New sewerage plants for Kilrush and Kilkee

New sewerage plants for Kilrush and Kilkee

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Irish Water has received budget approval to move to the design, planning and procurement stage for a new sewerage treatment plants for Kilrush and Kilkee.
Clare Fine Gael TD Joe Carey has confirmed that construction is expected to start in 2019 with the work taking 12 to 18 months to complete.  
“Irish Water has confirmed that they are currently in the process of appointing engineering service providers to bring the projects to completion. The next phase will continue through to the latter part of 2018. This will include planning permission, site investigation, environmental surveys, licensing, land acquisition and way-leave procurement,” Deputy Carey explained.
“It’s been a long wait for an essential service and I’m delighted that my representations have finally succeeded in getting a favourable response from Irish Water.  
“The lack of modern wastewater treatment plants in Kilrush and Kilkee is a long-standing issue that was highlighted when the annual Christmas Day swim was cancelled because of unsafe water conditions in Kilkee Bay.
Joe Carey TD – Photo: © Pat Flynn 2017
“Kilkee is one of 45 different locations in the State where raw sewage is pumped directly into a water channel, in this case straight into the Atlantic Ocean. This practice was highlighted by the EPA in their Urban Waste Water Report of 2014. These discharges contribute to poor quality bathing waters at times in Kilkee while the system in Kilrush is totally outdated,” the Clare TD declared.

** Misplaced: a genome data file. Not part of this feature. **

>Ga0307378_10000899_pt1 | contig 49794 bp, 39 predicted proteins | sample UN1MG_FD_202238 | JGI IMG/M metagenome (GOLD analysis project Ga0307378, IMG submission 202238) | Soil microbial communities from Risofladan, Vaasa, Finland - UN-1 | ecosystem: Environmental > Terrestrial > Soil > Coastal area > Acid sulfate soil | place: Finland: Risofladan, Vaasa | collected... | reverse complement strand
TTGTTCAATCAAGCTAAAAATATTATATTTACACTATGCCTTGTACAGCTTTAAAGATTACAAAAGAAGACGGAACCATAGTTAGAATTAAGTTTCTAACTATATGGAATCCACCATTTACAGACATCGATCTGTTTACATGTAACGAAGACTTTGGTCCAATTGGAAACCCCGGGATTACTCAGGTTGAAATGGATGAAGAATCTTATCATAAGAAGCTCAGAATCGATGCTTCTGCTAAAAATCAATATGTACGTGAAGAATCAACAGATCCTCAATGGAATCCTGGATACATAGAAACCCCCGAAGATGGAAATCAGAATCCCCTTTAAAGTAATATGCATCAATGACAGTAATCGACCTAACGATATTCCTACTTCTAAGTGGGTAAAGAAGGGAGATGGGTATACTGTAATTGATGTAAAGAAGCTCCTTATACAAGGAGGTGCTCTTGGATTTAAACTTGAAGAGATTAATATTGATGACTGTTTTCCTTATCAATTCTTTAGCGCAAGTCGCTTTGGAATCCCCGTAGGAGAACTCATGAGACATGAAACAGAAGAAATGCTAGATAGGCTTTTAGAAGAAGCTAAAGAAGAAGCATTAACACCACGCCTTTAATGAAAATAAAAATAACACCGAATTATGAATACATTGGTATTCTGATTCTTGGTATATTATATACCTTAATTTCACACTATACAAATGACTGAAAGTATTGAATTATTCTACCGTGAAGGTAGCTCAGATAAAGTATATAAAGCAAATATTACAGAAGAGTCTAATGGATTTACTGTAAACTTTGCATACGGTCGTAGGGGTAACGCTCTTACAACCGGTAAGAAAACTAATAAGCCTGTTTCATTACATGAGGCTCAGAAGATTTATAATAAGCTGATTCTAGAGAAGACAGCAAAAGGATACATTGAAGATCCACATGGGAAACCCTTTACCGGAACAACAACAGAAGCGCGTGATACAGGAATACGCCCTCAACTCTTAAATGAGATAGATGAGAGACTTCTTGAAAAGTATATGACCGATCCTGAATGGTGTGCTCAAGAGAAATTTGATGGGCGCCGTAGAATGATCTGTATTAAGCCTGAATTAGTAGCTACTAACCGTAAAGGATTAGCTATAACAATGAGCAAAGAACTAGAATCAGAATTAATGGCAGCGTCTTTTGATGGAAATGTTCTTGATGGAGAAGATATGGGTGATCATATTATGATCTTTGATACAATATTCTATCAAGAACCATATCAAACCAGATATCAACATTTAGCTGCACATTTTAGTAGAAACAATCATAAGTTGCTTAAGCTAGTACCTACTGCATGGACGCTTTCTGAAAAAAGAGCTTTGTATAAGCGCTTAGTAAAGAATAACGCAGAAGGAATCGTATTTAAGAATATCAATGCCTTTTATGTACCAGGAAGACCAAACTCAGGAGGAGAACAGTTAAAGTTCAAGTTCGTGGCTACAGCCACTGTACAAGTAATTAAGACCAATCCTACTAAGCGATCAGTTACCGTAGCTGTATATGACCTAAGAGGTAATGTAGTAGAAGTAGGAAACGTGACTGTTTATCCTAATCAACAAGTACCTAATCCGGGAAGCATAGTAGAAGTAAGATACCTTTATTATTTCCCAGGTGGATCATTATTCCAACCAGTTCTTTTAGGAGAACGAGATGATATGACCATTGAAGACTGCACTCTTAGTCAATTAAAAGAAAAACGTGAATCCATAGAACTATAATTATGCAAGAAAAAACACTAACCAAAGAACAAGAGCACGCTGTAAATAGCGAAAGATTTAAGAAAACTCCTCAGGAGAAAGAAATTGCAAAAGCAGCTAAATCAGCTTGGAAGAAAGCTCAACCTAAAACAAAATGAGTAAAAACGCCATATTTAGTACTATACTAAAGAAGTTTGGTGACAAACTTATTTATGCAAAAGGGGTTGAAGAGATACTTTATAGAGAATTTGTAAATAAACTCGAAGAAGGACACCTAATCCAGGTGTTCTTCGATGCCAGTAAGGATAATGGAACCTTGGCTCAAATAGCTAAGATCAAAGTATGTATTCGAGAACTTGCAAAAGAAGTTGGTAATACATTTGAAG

“New treatment plants were first promised for Kilrush and Kilkee in 2005 and were included in the Department of Environment’s investment Programme 2010-2013. At the time of transfer of the local water services function to Irish Water, these schemes were at a stage where the preliminary report had received approval from the Department of the Environment. 
“The next step was to procure a site investigation contract, phase one of the wastewater treatment plant and phase two of collection systems. Clare County Council presented a business plan to Irish Water with regard to these schemes at the time of transfer requesting that they be included in the Capital Plan.
Irish Water undertook a concept design study last year and I have now been informed that they have received budget approval to proceed to the next stage which includes detailed design, planning and procurement,” Deputy Carey explained. 
Provision for the Kilrush and Kilkee treatment works are included in the current Irish Water Investment Plan 2017 -2021.
Irish Water has committed that by the end of 2021 the practice of discharging untreated effluent from the areas identified in the EPA Waste Water Report will cease. 
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Chief Reporter Pat Flynn has worked as a journalist for almost 30 years. His career began during the late 1980s when, like many aspiring radio presenters of the time, he worked for local pirate radio stations in Clare and Limerick.

Pat joined Clare FM in 1990 where he worked as researcher initially and later presented several different programmes including the station’s flagship current affairs programme.

He was also the station’s News Editor and Deputy Controller of Programmes. Despite leaving in 2003 to pursue a career as a freelance journalist, he continues to work with the station to this day.

As well as being the Clare Herald’s Chief Reporter Pat is also freelance journalist and broadcaster, contributing to Ireland’s national newspapers and is a regular contributor to national broadcasters.

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